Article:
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How we design microservice application?

 
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Good day,

I'm new to Microservice, may i know is there any good guidance on this topic and any sample code on this? I try google but most of the page mentioned on concept only..I'm interest on how service can communicate to another service ..

thanks ahead!

 
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I found this quote:

the microservice architectural style is an approach to developing a single application as a suite of small services, each running in its own process and communicating with lightweight mechanisms, often an HTTP resource API.



This sounds to me like just another buzzword trying to get traction in programmer's minds.

Trying to create components which can be connected together in various ways has a long history in programming. Sort of a reaction to the problems of huge monolithic programs which contained so many complex inter-dependencies that the were really hard to understand, much less debug.

As an example, I once tried to maintain a Fortran program having 4000 lines in the main routine and only 400 in subroutines. Yuck.

OF course, object oriented programming OOP (ie Java, Smalltalk, c++) is an attempt to create a conceptual framework that lets you build small, well validated, chunks of code that can work as a service. The importance of convenient communication between chunks is reflected in the old Sun slogan "the network is the computer" - Java has lots of communication mechanisms.

So I don't think "microservices" are much of a break from the best OOP practices.

Bill
 
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Have a look here: http://microservices.io/
 
Nakata kokuyo
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Thanks Joe and William!

the site mentioned by Joe is very good starting point to understand better on Microservices.
 
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Nakata kokuyo wrote:Good day,

I'm new to Microservice, may i know is there any good guidance on this topic and any sample code on this? I try google but most of the page mentioned on concept only..I'm interest on how service can communicate to another service ..

thanks ahead!



Hi Nakata,

I think Martin Fowler & James Lewis' article on the subject is a good place to go for a more detailed introduction on the topic. My book also goes into this topic in detail - both talking about how to find the boundaries, and how to pick the right sort of integration approach/technology.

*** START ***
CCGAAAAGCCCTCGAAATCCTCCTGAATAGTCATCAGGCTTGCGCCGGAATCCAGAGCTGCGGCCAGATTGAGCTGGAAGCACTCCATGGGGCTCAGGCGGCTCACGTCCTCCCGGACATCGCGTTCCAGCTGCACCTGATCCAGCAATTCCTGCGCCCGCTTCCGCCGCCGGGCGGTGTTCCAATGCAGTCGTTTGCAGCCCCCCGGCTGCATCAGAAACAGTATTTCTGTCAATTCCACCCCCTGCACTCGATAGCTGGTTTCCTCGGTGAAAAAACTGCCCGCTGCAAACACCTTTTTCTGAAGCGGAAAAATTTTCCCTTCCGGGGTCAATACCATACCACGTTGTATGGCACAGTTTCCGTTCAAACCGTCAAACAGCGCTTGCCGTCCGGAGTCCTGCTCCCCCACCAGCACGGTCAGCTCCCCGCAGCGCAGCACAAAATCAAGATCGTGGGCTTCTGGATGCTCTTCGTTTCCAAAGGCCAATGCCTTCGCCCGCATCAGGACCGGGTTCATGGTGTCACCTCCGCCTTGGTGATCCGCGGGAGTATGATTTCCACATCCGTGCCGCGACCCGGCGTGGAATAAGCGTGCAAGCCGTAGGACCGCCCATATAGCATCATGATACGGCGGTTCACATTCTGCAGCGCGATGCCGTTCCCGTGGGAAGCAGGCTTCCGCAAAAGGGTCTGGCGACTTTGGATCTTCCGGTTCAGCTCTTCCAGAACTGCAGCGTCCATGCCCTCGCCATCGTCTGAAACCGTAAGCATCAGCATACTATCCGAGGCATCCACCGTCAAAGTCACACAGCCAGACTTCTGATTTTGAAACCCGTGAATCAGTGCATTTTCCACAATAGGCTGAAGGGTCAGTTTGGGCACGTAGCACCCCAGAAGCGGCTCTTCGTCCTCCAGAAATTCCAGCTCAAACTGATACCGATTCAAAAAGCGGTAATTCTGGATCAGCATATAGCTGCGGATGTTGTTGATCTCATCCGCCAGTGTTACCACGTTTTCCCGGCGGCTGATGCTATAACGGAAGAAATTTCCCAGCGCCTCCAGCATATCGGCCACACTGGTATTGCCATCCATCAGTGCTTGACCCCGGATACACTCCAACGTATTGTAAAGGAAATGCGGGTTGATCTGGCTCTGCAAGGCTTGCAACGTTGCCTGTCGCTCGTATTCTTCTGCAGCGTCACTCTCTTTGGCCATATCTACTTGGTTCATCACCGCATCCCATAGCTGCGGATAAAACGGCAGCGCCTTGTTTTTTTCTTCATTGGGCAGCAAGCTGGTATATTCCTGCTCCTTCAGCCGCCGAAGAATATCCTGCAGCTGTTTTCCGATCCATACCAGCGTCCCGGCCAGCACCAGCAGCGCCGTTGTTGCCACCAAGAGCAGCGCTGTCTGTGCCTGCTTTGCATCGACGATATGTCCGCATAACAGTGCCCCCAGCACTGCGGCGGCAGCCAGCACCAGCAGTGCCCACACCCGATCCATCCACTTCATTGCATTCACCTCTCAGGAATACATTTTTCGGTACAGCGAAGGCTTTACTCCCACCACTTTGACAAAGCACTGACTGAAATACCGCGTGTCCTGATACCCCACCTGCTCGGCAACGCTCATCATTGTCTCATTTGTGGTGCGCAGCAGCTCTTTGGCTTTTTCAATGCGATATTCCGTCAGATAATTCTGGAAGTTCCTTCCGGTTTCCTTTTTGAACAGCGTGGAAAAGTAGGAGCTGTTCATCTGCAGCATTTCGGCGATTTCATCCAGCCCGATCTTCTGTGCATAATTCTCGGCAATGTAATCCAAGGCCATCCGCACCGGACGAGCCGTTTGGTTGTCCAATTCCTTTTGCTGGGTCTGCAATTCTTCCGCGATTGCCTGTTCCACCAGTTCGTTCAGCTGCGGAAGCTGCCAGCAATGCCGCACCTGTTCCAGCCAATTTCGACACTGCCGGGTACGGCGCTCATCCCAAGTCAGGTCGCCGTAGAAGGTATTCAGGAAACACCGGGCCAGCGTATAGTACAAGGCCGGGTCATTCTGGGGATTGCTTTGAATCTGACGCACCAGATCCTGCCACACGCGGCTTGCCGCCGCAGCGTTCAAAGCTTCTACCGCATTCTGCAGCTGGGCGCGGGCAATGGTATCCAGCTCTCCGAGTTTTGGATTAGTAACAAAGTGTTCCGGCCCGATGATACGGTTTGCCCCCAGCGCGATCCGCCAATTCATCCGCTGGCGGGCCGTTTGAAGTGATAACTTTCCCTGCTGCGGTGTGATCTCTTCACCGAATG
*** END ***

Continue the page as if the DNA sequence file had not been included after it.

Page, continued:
William Brogden wrote:I found this quote:
So I don't think "microservices" are much of a break from the best OOP practices.



Hi William,

You're not the first person to make that observation! There are *some* aspects of good OOP that absolutely do make sense in the world of microservices - seeking high cohesion and low coupling for example. But there are a host of complexities inherent in distributed systems (CAP Theory, distributed transactions, latency, service discovery, fault tolerance, load balancing) on which OOP has nothing much to say. In fact if you just see these architectures as just OOP in the large, and don't take into account all these other forces, you could be in for trouble (see also Martin Fowler's 1st Rule Of Distributed Systems, and his Microservice-oriented followup from this year). Arguably, the UNIX philosophy has more baring on how we think about these architectures, but even then leaves out many things that have to be considered.

Many people also call microservices SOA done right. I have no objections with that. They represent a set of practices/principles which come from our improved understanding of building distributed systems/SOA etc, and take advantage of new technology that makes old ideas more practical.

They very much build on what comes before - I did a talk on this very topic, where I point out that, amongst other things, Parnas was on to something back in the 70s!
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